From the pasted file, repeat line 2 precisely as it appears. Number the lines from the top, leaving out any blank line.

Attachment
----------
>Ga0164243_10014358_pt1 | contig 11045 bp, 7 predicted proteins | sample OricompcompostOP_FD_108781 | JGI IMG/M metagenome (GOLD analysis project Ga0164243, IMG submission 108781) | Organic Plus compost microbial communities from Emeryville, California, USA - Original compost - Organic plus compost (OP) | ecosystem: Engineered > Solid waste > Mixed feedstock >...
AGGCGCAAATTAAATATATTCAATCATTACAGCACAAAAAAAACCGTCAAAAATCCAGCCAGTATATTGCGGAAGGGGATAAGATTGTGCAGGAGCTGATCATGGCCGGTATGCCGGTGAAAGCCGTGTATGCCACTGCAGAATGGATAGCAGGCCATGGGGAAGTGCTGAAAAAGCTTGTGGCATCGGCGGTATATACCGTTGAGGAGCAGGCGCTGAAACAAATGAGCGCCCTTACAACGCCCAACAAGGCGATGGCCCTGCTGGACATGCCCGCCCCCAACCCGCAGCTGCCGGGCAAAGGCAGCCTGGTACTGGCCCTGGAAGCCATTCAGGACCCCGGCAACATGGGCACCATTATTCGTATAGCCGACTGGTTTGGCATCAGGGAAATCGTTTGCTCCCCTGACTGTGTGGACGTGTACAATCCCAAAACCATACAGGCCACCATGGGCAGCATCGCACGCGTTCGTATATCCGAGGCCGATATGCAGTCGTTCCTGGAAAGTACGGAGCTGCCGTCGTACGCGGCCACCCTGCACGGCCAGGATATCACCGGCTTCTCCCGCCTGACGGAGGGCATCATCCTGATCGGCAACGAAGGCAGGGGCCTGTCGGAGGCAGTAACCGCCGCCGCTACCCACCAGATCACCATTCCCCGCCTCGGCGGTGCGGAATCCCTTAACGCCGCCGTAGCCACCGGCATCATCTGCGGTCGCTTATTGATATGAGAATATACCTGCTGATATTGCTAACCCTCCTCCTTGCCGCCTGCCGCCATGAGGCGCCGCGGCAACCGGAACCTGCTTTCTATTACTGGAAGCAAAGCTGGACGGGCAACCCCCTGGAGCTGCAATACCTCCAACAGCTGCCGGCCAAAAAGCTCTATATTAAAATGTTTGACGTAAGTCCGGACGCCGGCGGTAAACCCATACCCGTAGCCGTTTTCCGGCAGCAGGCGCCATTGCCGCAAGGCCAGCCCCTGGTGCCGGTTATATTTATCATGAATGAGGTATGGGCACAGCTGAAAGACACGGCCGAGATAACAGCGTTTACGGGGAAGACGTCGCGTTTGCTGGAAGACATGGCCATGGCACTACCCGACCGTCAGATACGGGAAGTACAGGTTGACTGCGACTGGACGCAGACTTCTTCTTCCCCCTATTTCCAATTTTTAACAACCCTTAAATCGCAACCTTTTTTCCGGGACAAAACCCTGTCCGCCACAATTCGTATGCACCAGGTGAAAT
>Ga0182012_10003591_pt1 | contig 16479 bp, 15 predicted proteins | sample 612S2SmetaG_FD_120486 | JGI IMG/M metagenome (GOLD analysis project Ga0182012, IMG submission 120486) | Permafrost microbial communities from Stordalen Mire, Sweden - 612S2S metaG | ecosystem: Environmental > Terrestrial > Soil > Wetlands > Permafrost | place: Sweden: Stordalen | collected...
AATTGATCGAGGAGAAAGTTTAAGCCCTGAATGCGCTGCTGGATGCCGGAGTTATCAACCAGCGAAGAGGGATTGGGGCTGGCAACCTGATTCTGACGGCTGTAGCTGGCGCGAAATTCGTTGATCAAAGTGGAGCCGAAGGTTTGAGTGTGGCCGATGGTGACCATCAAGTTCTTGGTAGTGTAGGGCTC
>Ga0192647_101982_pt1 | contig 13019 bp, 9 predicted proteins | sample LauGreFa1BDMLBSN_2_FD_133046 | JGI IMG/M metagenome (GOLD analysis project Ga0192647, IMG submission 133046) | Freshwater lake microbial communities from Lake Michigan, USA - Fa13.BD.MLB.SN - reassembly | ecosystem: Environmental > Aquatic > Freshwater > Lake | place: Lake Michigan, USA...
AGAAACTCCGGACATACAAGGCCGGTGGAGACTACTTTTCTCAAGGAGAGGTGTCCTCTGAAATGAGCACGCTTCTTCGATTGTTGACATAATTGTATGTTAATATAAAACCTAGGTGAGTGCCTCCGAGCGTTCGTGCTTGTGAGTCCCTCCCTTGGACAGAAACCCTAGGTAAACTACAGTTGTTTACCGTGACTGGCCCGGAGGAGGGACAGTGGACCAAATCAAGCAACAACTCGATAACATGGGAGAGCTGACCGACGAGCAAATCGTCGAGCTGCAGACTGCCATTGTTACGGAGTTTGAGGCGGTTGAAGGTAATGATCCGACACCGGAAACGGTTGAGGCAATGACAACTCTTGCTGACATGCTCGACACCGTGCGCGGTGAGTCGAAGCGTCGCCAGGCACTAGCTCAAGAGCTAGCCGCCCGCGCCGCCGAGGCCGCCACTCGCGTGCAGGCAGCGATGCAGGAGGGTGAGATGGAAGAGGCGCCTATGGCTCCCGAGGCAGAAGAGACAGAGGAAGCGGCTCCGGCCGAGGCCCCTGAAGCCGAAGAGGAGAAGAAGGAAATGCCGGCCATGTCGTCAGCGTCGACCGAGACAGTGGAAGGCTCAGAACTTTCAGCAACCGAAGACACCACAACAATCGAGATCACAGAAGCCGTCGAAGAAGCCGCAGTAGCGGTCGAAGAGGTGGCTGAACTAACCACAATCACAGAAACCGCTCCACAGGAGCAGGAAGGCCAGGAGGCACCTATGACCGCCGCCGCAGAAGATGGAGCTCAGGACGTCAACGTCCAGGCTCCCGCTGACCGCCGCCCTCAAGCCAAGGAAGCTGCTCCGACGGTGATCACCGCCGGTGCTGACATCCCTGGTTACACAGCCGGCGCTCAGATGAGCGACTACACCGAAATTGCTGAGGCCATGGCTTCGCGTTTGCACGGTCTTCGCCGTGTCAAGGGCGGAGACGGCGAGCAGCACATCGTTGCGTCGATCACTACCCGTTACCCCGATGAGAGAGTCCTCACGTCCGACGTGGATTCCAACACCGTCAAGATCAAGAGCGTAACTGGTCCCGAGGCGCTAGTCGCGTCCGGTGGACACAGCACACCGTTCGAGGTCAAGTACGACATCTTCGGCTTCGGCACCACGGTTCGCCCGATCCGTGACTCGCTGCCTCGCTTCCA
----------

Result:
AGGCGCAAATTAAATATATTCAATCATTACAGCACAAAAAAAACCGTCAAAAATCCAGCCAGTATATTGCGGAAGGGGATAAGATTGTGCAGGAGCTGATCATGGCCGGTATGCCGGTGAAAGCCGTGTATGCCACTGCAGAATGGATAGCAGGCCATGGGGAAGTGCTGAAAAAGCTTGTGGCATCGGCGGTATATACCGTTGAGGAGCAGGCGCTGAAACAAATGAGCGCCCTTACAACGCCCAACAAGGCGATGGCCCTGCTGGACATGCCCGCCCCCAACCCGCAGCTGCCGGGCAAAGGCAGCCTGGTACTGGCCCTGGAAGCCATTCAGGACCCCGGCAACATGGGCACCATTATTCGTATAGCCGACTGGTTTGGCATCAGGGAAATCGTTTGCTCCCCTGACTGTGTGGACGTGTACAATCCCAAAACCATACAGGCCACCATGGGCAGCATCGCACGCGTTCGTATATCCGAGGCCGATATGCAGTCGTTCCTGGAAAGTACGGAGCTGCCGTCGTACGCGGCCACCCTGCACGGCCAGGATATCACCGGCTTCTCCCGCCTGACGGAGGGCATCATCCTGATCGGCAACGAAGGCAGGGGCCTGTCGGAGGCAGTAACCGCCGCCGCTACCCACCAGATCACCATTCCCCGCCTCGGCGGTGCGGAATCCCTTAACGCCGCCGTAGCCACCGGCATCATCTGCGGTCGCTTATTGATATGAGAATATACCTGCTGATATTGCTAACCCTCCTCCTTGCCGCCTGCCGCCATGAGGCGCCGCGGCAACCGGAACCTGCTTTCTATTACTGGAAGCAAAGCTGGACGGGCAACCCCCTGGAGCTGCAATACCTCCAACAGCTGCCGGCCAAAAAGCTCTATATTAAAATGTTTGACGTAAGTCCGGACGCCGGCGGTAAACCCATACCCGTAGCCGTTTTCCGGCAGCAGGCGCCATTGCCGCAAGGCCAGCCCCTGGTGCCGGTTATATTTATCATGAATGAGGTATGGGCACAGCTGAAAGACACGGCCGAGATAACAGCGTTTACGGGGAAGACGTCGCGTTTGCTGGAAGACATGGCCATGGCACTACCCGACCGTCAGATACGGGAAGTACAGGTTGACTGCGACTGGACGCAGACTTCTTCTTCCCCCTATTTCCAATTTTTAACAACCCTTAAATCGCAACCTTTTTTCCGGGACAAAACCCTGTCCGCCACAATTCGTATGCACCAGGTGAAAT